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Old July 18th 08, 09:46 PM posted to alt.home.repair
N8N N8N is offline
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Default Toilet Supply Line Hazard

On Jul 18, 2:49*pm, Steve wrote:
In February the master bath toilet supply line in my unoccupied house
failed. *By the time the next-door neighbor noticed water coming out of
the house, all rooms but the front two bedrooms were flooded, and the
drywall was damp as high as 8" in some places.

This line was installed by the builder in 1998, and has a plastic
coupler at the toilet end. *This coupler is what failed - it split open..
* The result was approximately $25K in damage - most of the carpeting,
vinyl floors in both bathrooms and laundry, all of the MDF baseboards,
and repainting of rooms except the previously-mentioned front bedrooms.

State Farm took great care of us, and between the work done by a local
company to remove ruined stuff, dry everything out and do some of the
repairs, plus the work I did myself, we were able to move back into the
house starting in May.

But here's the thing: I inspected the coupling on the hall bathroom
toilet, and it was starting to crack too. *So when I replaced them, I
tried to find supply lines that had metal couplings, but no joy.
They're ALL plastic now. *But I noticed the new ones are made with more
solid thicker plastic than the ones that failed.

So my advice is this: *Check those toilet supply lines, and replace them
if they look like they're starting to crack - it'll save you a lot of grief!

--Steve


I bought a chromed hard line from my local plumbing supply; it has a
brass nut on it. I think that that was actually two separate pieces,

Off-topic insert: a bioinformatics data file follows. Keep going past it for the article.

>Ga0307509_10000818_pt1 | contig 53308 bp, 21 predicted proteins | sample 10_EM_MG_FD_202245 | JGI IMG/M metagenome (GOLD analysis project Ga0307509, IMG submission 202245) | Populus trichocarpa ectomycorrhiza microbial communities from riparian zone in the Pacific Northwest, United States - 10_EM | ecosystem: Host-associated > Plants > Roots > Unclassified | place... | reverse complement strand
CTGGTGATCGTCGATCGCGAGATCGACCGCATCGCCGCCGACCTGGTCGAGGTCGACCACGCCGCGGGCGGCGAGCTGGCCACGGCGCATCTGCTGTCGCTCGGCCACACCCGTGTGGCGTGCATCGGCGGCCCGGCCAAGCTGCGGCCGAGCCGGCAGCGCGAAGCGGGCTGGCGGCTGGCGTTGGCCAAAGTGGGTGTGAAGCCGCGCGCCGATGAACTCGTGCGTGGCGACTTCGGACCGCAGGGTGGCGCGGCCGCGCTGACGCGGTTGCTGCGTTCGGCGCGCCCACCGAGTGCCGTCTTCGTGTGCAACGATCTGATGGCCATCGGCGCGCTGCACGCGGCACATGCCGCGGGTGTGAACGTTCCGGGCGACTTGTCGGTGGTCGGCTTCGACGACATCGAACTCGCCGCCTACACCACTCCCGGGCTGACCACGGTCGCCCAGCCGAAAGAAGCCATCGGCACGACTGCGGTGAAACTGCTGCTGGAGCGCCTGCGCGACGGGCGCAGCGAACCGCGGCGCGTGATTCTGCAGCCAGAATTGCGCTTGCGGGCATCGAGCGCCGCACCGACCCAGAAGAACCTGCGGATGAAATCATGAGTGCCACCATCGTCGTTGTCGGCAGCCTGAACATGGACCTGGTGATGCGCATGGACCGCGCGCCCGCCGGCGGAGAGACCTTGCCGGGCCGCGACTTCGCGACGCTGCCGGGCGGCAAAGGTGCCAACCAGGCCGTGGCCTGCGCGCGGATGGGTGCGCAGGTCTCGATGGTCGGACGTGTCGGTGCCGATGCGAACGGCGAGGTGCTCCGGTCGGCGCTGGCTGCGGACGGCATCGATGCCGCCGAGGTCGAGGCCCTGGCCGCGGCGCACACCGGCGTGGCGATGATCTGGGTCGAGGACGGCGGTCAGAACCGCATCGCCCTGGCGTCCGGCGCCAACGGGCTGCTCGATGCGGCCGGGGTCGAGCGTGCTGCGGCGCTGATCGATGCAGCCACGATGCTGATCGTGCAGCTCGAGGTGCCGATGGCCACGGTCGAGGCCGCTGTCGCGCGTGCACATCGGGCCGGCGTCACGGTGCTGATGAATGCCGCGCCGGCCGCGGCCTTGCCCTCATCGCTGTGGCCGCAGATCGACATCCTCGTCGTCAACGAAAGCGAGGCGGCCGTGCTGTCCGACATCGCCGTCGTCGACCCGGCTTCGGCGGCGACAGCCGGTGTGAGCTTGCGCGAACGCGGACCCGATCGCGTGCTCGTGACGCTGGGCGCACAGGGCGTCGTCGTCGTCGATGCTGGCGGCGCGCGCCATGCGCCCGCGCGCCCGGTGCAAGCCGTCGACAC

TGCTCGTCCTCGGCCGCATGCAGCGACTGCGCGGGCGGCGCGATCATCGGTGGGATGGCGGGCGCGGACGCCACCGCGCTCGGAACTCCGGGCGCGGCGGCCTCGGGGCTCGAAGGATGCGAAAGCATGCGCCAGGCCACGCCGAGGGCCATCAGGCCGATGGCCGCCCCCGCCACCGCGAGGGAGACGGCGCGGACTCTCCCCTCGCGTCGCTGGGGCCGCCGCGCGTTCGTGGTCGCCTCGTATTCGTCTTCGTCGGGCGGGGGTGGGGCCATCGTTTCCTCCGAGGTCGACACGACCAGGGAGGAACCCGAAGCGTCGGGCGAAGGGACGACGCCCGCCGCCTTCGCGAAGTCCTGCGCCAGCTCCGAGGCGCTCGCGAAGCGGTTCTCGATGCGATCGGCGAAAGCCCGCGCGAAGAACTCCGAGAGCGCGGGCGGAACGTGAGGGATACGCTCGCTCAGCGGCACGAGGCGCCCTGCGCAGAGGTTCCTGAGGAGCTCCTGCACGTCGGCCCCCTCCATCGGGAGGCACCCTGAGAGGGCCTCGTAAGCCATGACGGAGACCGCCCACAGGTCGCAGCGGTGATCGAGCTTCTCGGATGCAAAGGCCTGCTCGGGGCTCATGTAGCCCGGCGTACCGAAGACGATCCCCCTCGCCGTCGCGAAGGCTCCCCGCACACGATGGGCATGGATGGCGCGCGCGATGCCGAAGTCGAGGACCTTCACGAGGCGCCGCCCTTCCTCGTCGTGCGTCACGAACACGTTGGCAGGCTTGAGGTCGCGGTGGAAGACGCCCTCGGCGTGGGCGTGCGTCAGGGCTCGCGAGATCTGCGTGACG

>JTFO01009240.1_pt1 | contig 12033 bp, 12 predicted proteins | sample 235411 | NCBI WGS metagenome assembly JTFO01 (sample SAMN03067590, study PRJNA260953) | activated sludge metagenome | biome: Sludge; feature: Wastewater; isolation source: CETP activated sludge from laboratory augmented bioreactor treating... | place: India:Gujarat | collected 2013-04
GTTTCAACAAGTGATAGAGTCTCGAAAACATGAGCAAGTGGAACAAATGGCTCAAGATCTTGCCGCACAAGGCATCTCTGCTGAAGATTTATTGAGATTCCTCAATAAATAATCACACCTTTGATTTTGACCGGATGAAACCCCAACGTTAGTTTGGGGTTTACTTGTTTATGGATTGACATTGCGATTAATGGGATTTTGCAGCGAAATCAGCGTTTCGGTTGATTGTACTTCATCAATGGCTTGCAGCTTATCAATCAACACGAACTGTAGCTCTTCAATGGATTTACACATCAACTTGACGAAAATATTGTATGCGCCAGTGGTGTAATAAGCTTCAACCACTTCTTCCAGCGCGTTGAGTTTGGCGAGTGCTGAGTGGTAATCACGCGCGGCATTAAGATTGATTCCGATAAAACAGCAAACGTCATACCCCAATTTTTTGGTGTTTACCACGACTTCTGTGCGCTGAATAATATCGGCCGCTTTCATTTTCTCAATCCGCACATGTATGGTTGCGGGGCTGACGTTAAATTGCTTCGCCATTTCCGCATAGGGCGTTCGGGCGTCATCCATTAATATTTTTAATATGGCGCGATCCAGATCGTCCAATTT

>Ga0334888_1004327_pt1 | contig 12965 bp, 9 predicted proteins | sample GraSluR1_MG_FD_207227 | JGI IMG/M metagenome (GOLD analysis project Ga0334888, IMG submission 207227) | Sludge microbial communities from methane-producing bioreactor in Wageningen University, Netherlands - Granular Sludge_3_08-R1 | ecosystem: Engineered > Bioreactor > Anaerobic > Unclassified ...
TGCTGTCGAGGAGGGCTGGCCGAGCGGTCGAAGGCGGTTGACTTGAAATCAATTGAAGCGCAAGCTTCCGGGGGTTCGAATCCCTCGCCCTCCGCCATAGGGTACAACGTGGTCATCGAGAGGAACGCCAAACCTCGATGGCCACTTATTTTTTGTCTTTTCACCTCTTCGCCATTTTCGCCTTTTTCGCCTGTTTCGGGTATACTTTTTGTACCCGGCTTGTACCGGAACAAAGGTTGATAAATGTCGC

so you could probably buy the brass nut separately. I assume you're
talking about the nut that attaches to the bottom of the fill valve,
yes?

nate


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Old July 18th 08, 10:52 PM posted to alt.home.repair
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Default Toilet Supply Line Hazard

Steve wrote:
In February the master bath toilet supply line in my unoccupied house
failed. By the time the next-door neighbor noticed water coming out
of the house, all rooms but the front two bedrooms were flooded, and the
drywall was damp as high as 8" in some places.

This line was installed by the builder in 1998, and has a plastic
coupler at the toilet end. This coupler is what failed - it split
open. The result was approximately $25K in damage - most of the
carpeting, vinyl floors in both bathrooms and laundry, all of the MDF
baseboards,
and repainting of rooms except the previously-mentioned front
bedrooms.
State Farm took great care of us, and between the work done by a local
company to remove ruined stuff, dry everything out and do some of the
repairs, plus the work I did myself, we were able to move back into
the house starting in May.

But here's the thing: I inspected the coupling on the hall bathroom
toilet, and it was starting to crack too. So when I replaced them, I